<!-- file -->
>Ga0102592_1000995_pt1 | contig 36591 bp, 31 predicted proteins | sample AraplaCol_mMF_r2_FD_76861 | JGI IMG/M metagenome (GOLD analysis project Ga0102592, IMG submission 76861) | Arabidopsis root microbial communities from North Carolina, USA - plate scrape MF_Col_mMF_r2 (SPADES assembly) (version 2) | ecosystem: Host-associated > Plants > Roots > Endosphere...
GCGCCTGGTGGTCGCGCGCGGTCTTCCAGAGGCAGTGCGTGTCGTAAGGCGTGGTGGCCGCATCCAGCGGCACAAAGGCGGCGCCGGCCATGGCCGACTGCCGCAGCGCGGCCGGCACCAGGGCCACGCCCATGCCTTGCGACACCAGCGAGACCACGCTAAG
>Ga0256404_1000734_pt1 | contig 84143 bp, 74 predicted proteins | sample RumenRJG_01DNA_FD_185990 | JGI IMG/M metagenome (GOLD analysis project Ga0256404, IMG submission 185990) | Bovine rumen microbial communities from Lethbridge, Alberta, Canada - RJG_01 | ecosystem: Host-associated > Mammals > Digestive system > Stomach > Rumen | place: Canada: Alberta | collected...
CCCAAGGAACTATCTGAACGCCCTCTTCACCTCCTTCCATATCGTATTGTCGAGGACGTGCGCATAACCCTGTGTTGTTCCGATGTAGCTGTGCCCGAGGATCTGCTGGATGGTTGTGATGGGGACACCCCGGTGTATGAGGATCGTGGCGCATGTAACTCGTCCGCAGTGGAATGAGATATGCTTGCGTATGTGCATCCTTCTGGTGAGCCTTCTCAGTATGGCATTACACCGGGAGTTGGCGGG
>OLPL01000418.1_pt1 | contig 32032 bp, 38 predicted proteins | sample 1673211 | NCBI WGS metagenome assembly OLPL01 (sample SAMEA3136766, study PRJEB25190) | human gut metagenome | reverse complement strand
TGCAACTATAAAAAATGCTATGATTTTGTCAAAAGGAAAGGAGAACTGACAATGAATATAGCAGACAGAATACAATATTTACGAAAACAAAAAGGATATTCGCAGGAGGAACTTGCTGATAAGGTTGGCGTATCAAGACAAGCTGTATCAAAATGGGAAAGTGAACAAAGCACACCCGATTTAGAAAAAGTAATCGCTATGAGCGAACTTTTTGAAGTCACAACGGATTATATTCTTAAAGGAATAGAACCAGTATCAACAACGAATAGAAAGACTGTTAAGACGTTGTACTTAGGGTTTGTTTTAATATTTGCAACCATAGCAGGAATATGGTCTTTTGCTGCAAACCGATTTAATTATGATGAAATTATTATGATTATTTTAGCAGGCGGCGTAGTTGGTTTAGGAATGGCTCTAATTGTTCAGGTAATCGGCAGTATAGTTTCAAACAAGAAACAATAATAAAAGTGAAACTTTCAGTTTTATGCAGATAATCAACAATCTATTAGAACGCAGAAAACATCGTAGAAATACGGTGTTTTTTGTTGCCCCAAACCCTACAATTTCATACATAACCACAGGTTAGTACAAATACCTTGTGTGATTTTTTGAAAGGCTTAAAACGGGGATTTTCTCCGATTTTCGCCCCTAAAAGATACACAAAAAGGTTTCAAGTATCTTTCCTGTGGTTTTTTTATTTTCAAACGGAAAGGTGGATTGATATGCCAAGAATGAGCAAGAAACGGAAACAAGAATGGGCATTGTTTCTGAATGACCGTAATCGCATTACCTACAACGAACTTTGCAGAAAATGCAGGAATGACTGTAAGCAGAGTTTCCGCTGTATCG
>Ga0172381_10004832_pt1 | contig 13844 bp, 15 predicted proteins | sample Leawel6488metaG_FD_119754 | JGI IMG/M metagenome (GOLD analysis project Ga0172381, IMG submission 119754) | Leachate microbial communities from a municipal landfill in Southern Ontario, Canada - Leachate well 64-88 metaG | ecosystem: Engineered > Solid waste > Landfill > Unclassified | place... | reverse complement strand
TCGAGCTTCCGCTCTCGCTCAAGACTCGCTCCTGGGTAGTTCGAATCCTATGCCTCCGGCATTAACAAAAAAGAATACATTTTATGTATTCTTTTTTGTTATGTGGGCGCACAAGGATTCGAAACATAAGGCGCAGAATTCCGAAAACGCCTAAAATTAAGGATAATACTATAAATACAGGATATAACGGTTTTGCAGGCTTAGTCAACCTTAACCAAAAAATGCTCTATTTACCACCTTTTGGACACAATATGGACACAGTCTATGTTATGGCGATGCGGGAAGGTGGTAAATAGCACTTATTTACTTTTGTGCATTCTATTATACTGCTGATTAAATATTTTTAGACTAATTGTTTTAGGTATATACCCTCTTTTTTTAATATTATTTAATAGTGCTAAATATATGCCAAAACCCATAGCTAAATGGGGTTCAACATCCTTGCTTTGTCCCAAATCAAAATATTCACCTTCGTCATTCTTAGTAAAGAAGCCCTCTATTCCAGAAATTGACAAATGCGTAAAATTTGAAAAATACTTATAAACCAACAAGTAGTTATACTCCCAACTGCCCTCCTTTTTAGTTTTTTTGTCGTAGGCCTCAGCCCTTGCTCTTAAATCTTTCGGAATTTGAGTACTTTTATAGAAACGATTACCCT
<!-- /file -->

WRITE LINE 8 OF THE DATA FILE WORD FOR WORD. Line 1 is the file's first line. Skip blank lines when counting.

TCGAGCTTCCGCTCTCGCTCAAGACTCGCTCCTGGGTAGTTCGAATCCTATGCCTCCGGCATTAACAAAAAAGAATACATTTTATGTATTCTTTTTTGTTATGTGGGCGCACAAGGATTCGAAACATAAGGCGCAGAATTCCGAAAACGCCTAAAATTAAGGATAATACTATAAATACAGGATATAACGGTTTTGCAGGCTTAGTCAACCTTAACCAAAAAATGCTCTATTTACCACCTTTTGGACACAATATGGACACAGTCTATGTTATGGCGATGCGGGAAGGTGGTAAATAGCACTTATTTACTTTTGTGCATTCTATTATACTGCTGATTAAATATTTTTAGACTAATTGTTTTAGGTATATACCCTCTTTTTTTAATATTATTTAATAGTGCTAAATATATGCCAAAACCCATAGCTAAATGGGGTTCAACATCCTTGCTTTGTCCCAAATCAAAATATTCACCTTCGTCATTCTTAGTAAAGAAGCCCTCTATTCCAGAAATTGACAAATGCGTAAAATTTGAAAAATACTTATAAACCAACAAGTAGTTATACTCCCAACTGCCCTCCTTTTTAGTTTTTTTGTCGTAGGCCTCAGCCCTTGCTCTTAAATCTTTCGGAATTTGAGTACTTTTATAGAAACGATTACCCT